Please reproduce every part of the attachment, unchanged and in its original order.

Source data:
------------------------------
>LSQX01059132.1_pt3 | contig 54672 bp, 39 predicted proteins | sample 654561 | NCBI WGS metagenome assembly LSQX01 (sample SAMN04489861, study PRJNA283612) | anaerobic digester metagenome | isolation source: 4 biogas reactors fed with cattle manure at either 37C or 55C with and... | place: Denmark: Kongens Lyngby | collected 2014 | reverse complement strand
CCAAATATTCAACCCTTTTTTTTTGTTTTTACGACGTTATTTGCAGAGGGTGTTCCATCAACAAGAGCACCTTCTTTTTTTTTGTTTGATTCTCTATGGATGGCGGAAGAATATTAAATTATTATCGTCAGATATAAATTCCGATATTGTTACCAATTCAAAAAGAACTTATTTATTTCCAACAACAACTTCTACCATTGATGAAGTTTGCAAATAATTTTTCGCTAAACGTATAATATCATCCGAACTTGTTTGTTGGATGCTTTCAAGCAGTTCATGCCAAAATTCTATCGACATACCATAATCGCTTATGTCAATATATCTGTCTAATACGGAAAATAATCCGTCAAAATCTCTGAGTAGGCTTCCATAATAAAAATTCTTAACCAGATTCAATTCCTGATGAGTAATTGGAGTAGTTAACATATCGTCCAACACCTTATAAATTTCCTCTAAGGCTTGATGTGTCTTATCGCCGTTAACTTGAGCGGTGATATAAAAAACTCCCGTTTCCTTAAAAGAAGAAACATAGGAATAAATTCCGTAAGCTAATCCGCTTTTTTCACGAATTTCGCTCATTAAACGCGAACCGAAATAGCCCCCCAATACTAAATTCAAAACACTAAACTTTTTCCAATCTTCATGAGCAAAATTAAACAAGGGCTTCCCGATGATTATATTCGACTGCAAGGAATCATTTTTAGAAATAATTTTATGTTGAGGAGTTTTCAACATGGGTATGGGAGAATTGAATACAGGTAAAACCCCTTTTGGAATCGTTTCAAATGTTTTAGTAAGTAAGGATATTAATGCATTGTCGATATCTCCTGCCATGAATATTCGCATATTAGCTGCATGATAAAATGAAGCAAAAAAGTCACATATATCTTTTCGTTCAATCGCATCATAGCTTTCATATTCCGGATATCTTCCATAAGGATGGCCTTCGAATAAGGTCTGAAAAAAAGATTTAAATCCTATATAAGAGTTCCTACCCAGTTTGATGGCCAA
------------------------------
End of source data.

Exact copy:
>LSQX01059132.1_pt3 | contig 54672 bp, 39 predicted proteins | sample 654561 | NCBI WGS metagenome assembly LSQX01 (sample SAMN04489861, study PRJNA283612) | anaerobic digester metagenome | isolation source: 4 biogas reactors fed with cattle manure at either 37C or 55C with and... | place: Denmark: Kongens Lyngby | collected 2014 | reverse complement strand
CCAAATATTCAACCCTTTTTTTTTGTTTTTACGACGTTATTTGCAGAGGGTGTTCCATCAACAAGAGCACCTTCTTTTTTTTTGTTTGATTCTCTATGGATGGCGGAAGAATATTAAATTATTATCGTCAGATATAAATTCCGATATTGTTACCAATTCAAAAAGAACTTATTTATTTCCAACAACAACTTCTACCATTGATGAAGTTTGCAAATAATTTTTCGCTAAACGTATAATATCATCCGAACTTGTTTGTTGGATGCTTTCAAGCAGTTCATGCCAAAATTCTATCGACATACCATAATCGCTTATGTCAATATATCTGTCTAATACGGAAAATAATCCGTCAAAATCTCTGAGTAGGCTTCCATAATAAAAATTCTTAACCAGATTCAATTCCTGATGAGTAATTGGAGTAGTTAACATATCGTCCAACACCTTATAAATTTCCTCTAAGGCTTGATGTGTCTTATCGCCGTTAACTTGAGCGGTGATATAAAAAACTCCCGTTTCCTTAAAAGAAGAAACATAGGAATAAATTCCGTAAGCTAATCCGCTTTTTTCACGAATTTCGCTCATTAAACGCGAACCGAAATAGCCCCCCAATACTAAATTCAAAACACTAAACTTTTTCCAATCTTCATGAGCAAAATTAAACAAGGGCTTCCCGATGATTATATTCGACTGCAAGGAATCATTTTTAGAAATAATTTTATGTTGAGGAGTTTTCAACATGGGTATGGGAGAATTGAATACAGGTAAAACCCCTTTTGGAATCGTTTCAAATGTTTTAGTAAGTAAGGATATTAATGCATTGTCGATATCTCCTGCCATGAATATTCGCATATTAGCTGCATGATAAAATGAAGCAAAAAAGTCACATATATCTTTTCGTTCAATCGCATCATAGCTTTCATATTCCGGATATCTTCCATAAGGATGGCCTTCGAATAAGGTCTGAAAAAAAGATTTAAATCCTATATAAGAGTTCCTACCCAGTTTGATGGCCAA